With the competition in Stuttgart shaping up to be just as much or more about who isn’t competing as much as who is, the ten months leading up to Tokyo 2020 are more important than ever. Many headline-capturing competitors on both the men’s and women’s side are missed at this competition because of the incredible excitement, history, and talent they bring to the floor.

Photos by Grace Chiu

Through a plethora of reasons—including injury and fatigue—some athletes have decided to rest, train smart and pace themselves in push for the Games instead of risking further injury in Stuttgart. Others are missing not by choice, but by circumstance.

Japan’s Mai Murakami is resting her back injury, which is the reason she did not compete in the qualifying event in Japan, the NHK Cup. Japan chose its team early, and Mai—who placed second at the All-Japan Championships with a 56.665 (notably two points higher than Japan’s highest AA total in Stuttgart qualifications) was left off the team. As the 2017 World floor champion and 2018 World all-around silver medalist, Murakami is one of Japan’s star athletes and could have contributed significant scores to the team’s total here.

The legendary Kohei Uchimura is also out as he continues to struggle with a string of injuries that began with his untimely ankle injury at 2017 Worlds. After failing to qualify to 2019 Worlds via the NHK Cup—Japan’s first World Championships trial competition—Uchimura decided to forego the All-Japan Apparatus Championships, his last opportunity to make the World team. Will he be able to return to top form in time for the 2020 Olympics in his home country for a well-deserved coronation?  

Add to that list, Kenzo Shirai. Shirai was not chosen for the team, continuing to suffer from a left ankle injury. A power athlete, with vault and floor his strongest events, he was third on vault and a surprising fifth on floor, and was therefore not chosen to be a part of the Stuttgart team. His triple-double on floor will not be here to rival that of USA’s Simone Biles, but he is at home rehabbing and ramping up for next year. 

Russian star Aliya Mustafina is also not in Stuttgart. Mustafina skipped a domestic Russian qualifying meet earlier this year. “I can’t qualify for the World Championships,” the seven-time Olympic medalist said. “At the moment, I choose to find myself physically, morally, rest a little. I want to start my way to Tokyo with a brand-new energy,” she told the Olympic Channel.  Mustafina, 24, is the last non-American woman to win an Olympic or World Championships AA medal, back in 2010 in her first year as a senior gymnast. A series of injuries followed, including surgeries on both knees and her left ankle. She earned AA bronze medals at the 2012 and 2016 Olympics, and uneven bars titles at both Games. In 2018, she finished fifth on bars at worlds 16 months after having her daughter, Alisa. Will Tokyo be her return to competition and her swan song?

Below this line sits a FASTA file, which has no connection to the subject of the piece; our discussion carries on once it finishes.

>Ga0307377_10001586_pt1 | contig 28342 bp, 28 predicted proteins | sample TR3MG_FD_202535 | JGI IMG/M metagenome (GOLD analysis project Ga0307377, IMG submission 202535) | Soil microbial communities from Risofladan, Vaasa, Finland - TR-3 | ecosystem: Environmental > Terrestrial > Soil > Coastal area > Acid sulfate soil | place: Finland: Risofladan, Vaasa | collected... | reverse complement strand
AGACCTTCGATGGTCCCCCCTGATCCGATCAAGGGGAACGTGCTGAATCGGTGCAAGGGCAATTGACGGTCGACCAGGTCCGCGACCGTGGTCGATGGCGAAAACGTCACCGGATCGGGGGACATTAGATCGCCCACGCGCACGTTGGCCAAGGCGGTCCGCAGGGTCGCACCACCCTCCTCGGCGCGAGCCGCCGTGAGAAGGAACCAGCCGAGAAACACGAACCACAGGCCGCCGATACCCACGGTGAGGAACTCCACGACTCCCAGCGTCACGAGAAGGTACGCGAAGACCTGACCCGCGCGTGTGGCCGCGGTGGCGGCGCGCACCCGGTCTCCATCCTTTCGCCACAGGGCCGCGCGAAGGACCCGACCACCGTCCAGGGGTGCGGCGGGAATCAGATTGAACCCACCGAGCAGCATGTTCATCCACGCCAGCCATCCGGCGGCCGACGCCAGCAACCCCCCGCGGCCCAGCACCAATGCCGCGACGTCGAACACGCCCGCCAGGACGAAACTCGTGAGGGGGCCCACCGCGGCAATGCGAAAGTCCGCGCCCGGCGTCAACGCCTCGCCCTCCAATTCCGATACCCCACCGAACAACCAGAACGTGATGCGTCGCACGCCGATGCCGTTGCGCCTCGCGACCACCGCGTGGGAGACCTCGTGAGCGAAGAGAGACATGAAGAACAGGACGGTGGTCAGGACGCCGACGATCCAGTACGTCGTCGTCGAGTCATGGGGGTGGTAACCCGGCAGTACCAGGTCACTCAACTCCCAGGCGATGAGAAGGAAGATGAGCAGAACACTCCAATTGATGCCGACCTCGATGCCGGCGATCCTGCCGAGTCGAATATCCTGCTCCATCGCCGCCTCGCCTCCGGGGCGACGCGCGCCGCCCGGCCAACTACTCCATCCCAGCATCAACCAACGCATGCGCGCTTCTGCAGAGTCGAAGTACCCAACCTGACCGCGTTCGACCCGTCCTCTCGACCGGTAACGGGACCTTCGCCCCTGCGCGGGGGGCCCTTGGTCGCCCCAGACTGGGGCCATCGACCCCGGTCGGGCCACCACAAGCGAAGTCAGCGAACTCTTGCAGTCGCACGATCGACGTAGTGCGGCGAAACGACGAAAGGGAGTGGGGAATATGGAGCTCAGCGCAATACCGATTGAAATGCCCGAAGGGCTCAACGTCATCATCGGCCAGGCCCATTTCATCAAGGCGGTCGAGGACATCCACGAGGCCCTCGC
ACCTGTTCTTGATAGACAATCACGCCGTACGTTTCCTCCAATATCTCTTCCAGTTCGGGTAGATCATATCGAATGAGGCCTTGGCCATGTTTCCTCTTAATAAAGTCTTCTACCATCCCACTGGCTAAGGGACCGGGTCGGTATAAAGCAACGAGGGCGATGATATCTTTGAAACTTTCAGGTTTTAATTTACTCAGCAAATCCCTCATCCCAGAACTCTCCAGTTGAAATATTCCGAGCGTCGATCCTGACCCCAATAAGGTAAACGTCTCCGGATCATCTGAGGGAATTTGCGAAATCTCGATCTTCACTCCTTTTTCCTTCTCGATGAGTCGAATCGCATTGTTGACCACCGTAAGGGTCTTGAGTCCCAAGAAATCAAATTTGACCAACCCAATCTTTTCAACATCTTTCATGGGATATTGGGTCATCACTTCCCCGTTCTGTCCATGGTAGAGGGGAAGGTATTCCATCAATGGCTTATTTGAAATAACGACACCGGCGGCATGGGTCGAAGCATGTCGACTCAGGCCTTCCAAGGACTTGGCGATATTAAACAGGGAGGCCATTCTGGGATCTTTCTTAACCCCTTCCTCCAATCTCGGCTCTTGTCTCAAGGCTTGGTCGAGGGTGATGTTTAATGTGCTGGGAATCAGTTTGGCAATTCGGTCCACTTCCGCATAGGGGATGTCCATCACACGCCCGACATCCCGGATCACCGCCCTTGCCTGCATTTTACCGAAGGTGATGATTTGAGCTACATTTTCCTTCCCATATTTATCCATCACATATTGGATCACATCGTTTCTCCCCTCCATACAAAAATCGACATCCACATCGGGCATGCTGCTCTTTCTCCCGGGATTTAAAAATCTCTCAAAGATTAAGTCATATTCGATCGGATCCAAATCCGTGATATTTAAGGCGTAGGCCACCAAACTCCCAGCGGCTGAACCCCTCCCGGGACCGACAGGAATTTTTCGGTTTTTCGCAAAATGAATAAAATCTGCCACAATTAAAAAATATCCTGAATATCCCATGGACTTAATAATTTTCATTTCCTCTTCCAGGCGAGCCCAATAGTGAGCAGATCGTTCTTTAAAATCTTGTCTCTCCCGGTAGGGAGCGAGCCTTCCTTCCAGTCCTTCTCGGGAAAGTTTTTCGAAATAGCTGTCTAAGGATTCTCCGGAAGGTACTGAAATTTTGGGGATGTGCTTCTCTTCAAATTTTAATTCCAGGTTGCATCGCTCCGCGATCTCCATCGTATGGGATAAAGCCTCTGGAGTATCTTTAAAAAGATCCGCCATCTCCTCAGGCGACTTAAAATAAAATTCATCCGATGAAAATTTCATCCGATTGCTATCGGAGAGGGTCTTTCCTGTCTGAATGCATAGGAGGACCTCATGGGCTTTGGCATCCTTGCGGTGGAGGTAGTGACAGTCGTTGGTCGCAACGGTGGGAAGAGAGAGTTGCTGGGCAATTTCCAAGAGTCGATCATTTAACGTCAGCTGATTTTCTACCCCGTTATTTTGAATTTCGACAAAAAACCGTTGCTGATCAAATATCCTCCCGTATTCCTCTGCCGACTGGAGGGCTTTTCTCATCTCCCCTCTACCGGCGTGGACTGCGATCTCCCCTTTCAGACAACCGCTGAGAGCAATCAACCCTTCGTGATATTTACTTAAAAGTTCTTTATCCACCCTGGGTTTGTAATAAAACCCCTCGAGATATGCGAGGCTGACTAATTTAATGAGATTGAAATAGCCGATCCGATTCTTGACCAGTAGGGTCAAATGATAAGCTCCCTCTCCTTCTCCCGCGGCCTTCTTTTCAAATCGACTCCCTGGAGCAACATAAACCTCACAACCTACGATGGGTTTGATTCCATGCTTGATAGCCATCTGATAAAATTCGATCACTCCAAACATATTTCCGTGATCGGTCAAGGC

For the U.S., the women’s team is missing two of their top athletes: Morgan Hurd and Riley McCusker. As we’ve learned, reputation and past performance—even including a World Championships all-around gold and recent Pan American Games success—does not ensure team selection.

McCusker was not selected for the team after she did not attend the World Selection camp held in Florida. Her battle with Rhabdomyolysis, a systemic muscle breakdown issue based on a combination of overtraining and fatigue, left the entire gymnastics community concerned and sending well-wishes for a safe, healthy path to recovery. McCusker fairs well internationally due to her combination of power and elegance and beautiful lines, as well as stand-out scores on uneven bars. At home resting, she plans to join the team for the continuation of the World Cup series when she is medically cleared.

Montreal 2017 World all-around champion Hurd is at home watching this week as one of two non-traveling alternates (2019 American Cup champion Leanne Wong is the other), after having a slightly disappointing U.S. Championships in August (fourth in AA after a floor fall on night one), given her recent success. She attended both the early September camp as well as World Team Selection camp but her ninth place finish there, where she again faltered on uneven bars and floor exercise, left her position in jeopardy. Even though her D-scores clearly allow her potential medal contention, perhaps her inconsistency was too much risk for the U.S. team given the depth of the field.

Italy’s Vanessa Ferrari has had a storied career, yet injury after injury has forced her out of meets, including her Achilles re-injury on floor finals in Montreal World Championships in 2017, after just recovering from surgery in 2016. She has been on the world scene since 2004, and was the World all-around champ in 2006. Tokyo would mark her 17th year as an international elite and her fourth-place finish on floor in the Rio 2016 Olympics fueled her desire to train for the next quad. She plans on continuing the World Cup Olympic qualification route in November in Cottbus and is currently sitting second in line for the spot for floor exercise, behind the USA’s Jade Carey, who is also vying for the vault spot. Since the FIG rules only allow one event spot for each athlete, this opens up the door for Ferrari. 

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